Upon reaching Rye, I found a petrol station and I managed to replace my lost map.
I found myself with a bit of time spare before the next train, so I quickly cycled about a mile up the road to take a look at this fine array of pimples in the grounds of an ambulance station.
There were more pillboxes I was hoping to find down by the harbour, but as the evening was drawing in, I decided to leave them and the final stretch of the canal for another day.
A large project run by the Council for British Archaeology (CBA) 1995-2002, collecting data on 20th century military structures submitted by a team of some 600 volunteers. The result was a database of nearly 20,000 records which is available online. The anti-invasion section of the database contains nearly 500 entries for East Sussex.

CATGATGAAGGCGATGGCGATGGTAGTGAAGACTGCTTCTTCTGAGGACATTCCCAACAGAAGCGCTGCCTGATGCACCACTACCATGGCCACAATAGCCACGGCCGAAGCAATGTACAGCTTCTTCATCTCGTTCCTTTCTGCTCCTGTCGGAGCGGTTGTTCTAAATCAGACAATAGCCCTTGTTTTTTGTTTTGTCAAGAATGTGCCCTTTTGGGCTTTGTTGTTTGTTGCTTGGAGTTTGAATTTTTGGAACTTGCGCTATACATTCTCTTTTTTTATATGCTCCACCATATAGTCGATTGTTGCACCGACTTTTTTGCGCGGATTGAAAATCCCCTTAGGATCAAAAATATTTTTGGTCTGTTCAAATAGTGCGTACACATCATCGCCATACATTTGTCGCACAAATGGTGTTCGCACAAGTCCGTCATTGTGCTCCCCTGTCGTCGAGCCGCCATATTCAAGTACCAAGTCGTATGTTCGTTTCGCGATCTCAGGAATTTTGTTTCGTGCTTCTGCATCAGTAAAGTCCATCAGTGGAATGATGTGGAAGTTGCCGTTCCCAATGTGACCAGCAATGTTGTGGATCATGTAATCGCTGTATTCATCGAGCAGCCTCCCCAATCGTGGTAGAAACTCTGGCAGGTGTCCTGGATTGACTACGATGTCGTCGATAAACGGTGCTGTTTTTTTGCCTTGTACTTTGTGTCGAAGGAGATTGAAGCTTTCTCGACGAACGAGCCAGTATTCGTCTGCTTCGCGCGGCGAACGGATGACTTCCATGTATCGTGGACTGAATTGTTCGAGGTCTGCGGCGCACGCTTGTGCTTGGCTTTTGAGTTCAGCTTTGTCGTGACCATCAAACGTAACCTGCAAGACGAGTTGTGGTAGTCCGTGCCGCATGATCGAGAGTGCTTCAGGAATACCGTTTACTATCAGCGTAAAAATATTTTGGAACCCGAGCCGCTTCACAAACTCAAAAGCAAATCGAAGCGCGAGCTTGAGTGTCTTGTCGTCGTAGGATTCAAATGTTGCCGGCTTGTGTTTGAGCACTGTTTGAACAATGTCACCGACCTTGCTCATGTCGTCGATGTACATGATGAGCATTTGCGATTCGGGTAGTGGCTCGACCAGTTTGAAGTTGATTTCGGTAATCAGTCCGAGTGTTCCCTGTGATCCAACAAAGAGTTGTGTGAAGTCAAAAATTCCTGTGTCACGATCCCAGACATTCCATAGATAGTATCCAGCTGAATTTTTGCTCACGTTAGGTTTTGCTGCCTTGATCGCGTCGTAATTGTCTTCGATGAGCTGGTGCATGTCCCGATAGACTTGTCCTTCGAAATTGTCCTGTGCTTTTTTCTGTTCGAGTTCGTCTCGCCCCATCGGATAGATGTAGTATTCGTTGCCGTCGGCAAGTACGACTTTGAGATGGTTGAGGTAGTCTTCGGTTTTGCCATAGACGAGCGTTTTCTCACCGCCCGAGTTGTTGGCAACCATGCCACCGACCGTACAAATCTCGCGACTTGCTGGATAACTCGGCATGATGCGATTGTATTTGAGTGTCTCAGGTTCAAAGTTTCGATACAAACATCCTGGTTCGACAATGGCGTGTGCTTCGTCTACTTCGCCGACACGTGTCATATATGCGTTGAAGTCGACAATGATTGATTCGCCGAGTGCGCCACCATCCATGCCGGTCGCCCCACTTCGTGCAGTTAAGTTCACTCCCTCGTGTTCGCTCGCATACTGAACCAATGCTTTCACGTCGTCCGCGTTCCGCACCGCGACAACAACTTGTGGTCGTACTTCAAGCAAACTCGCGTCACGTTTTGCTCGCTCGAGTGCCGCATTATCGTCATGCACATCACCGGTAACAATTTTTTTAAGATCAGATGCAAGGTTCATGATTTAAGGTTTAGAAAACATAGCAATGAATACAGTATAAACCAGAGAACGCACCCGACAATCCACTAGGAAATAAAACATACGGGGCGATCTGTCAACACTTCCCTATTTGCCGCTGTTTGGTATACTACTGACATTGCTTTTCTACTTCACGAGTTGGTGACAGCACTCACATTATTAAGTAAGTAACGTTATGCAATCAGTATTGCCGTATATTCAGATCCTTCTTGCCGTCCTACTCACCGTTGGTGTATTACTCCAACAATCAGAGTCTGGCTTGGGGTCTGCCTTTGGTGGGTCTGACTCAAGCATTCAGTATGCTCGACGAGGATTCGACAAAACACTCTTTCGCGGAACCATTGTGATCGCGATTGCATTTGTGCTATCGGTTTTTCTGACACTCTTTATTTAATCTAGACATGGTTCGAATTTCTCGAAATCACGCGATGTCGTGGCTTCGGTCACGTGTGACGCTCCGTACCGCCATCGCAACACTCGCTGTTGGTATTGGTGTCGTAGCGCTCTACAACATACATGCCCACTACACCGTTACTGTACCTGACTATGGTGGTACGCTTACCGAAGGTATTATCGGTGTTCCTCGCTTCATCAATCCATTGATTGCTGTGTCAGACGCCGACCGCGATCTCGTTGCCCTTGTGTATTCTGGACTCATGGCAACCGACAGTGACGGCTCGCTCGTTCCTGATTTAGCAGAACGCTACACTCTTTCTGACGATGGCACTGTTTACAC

A military plan of defence for a specified area. Defence Schemes were issued at numerous levels. Defence Schemes were later known as Plans to Defeat Invasion on the orders of General Montgomery.
A loophole or slit that permits observation and/or weapons to be fired through a wall or similar solid construction.
Generic term for a hardened field defensive structure usually constructed from concrete and/or masonry. Pillboxes were built in numerous types and variants depending on location and role.
Small anti-tank block in the form of a truncated pyramid. Pimples were used to extend anti-tank obstacles and roadblocks and were intended for use on soft ground.
A small hexagonal pillbox for six men not commonly seen in East Sussex, though a few still survive along the Royal Military Canal stop line.
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Hibbs, Peter Royal Military Canal (2) (2019) Available at: http://pillbox.org.uk/blog/216508/ Accessed: 19 February 2019
The information on this website is intended solely to describe the ongoing research activity of The Defence of East Sussex Project; it is not comprehensive or properly presented. It is therefore NOT suitable as a basis for producing derivative works or surveys!